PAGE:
An estimated 3,500 people, mainly women and children, are believed to be held as slaves in Iraq by Islamic State militants who impose a harsh rule marked by gruesome public executions, the United Nations said on Tuesday.
The militant group, which also controls large parts of neighbouring Syria, has committed widespread abuses that may “in some instances, amount to war crimes, crimes against humanity, and possibly genocide,” the report said.
The UN Assistance Mission for Iraq and the UN human rights office estimated that 3,500 people were “currently being held in slavery by ISIL”. “Those being held are predominantly women and children and come primarily from the Yezidi community, but a number are also from other ethnic and religious minority communities,” said the joint report issued in Geneva.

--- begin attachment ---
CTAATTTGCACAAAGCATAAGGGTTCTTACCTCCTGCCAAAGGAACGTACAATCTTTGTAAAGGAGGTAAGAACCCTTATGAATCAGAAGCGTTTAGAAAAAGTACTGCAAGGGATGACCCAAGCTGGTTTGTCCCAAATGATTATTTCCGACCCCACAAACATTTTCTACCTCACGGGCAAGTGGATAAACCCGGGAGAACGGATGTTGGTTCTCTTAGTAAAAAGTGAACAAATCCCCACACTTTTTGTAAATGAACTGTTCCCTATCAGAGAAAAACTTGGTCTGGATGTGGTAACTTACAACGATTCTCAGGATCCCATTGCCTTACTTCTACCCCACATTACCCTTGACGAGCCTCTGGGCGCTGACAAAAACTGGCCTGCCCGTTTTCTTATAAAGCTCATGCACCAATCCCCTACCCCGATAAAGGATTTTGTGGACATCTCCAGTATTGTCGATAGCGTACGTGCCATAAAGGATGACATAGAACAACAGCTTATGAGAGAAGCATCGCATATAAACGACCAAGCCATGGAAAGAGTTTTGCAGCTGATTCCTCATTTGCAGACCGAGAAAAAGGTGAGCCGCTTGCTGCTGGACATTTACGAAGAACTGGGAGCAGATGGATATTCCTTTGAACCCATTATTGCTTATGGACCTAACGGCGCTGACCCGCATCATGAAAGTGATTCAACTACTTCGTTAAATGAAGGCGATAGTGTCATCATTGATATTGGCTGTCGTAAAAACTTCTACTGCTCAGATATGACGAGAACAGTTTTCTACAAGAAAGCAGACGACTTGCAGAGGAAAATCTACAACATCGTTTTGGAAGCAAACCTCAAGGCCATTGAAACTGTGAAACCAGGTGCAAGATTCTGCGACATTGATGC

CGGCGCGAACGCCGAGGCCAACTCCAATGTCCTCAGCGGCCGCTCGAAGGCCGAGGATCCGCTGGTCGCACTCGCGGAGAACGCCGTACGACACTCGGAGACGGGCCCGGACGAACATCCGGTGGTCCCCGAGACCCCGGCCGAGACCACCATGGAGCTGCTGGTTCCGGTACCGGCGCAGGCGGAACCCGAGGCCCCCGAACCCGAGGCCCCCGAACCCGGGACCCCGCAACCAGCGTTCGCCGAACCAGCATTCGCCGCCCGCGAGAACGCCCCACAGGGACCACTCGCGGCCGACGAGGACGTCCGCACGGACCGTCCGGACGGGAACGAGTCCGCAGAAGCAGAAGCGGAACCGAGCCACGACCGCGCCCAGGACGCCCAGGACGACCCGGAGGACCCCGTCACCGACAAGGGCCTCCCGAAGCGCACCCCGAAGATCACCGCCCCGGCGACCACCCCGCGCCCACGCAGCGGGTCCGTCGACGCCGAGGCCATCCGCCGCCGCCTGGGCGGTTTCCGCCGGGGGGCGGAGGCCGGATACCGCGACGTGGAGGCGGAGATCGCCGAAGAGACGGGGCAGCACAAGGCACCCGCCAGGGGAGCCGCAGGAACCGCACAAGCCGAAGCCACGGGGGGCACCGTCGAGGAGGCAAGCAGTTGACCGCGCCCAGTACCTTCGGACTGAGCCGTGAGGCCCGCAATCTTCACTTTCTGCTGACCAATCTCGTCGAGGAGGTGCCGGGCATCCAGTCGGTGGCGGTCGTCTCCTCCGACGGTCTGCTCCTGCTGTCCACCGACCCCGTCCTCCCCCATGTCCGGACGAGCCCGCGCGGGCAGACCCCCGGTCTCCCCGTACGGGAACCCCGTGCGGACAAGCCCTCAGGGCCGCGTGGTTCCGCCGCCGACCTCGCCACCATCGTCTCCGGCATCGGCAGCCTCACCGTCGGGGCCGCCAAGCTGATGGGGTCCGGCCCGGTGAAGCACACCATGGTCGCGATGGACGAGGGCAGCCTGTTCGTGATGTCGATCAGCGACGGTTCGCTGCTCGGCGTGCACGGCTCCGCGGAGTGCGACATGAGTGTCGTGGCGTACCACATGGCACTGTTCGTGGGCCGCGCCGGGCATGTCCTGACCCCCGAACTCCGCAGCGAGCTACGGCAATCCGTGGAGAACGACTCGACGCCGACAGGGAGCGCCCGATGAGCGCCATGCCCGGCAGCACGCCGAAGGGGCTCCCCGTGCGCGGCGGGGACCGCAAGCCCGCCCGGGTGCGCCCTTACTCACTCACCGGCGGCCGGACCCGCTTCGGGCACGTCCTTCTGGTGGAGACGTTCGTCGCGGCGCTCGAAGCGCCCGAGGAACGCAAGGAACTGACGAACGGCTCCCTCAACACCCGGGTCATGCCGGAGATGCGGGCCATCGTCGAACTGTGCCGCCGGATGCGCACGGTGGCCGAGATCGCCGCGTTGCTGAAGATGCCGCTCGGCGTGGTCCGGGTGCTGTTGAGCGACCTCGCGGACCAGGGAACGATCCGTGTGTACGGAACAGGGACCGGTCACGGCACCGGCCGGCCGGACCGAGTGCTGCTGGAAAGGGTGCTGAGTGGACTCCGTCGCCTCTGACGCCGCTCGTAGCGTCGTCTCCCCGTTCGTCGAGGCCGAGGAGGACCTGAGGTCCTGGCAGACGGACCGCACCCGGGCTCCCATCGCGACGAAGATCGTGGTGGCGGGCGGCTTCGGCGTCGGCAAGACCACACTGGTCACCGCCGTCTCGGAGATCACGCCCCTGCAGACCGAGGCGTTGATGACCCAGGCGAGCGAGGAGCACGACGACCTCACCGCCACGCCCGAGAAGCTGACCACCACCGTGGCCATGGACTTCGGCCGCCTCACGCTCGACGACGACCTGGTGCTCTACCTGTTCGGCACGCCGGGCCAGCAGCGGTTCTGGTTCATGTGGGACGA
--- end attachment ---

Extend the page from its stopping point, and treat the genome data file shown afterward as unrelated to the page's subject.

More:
The report also tallies the staggering toll on civilians over the past two years, documenting 18,802 deaths, the wounding of over 36,000 people and the displacement of 3.2 million inside the country, including more than a million children of school age. Killings by shooting, beheading and burning alive are detailed, as well as cases of people being thrown off the top of buildings.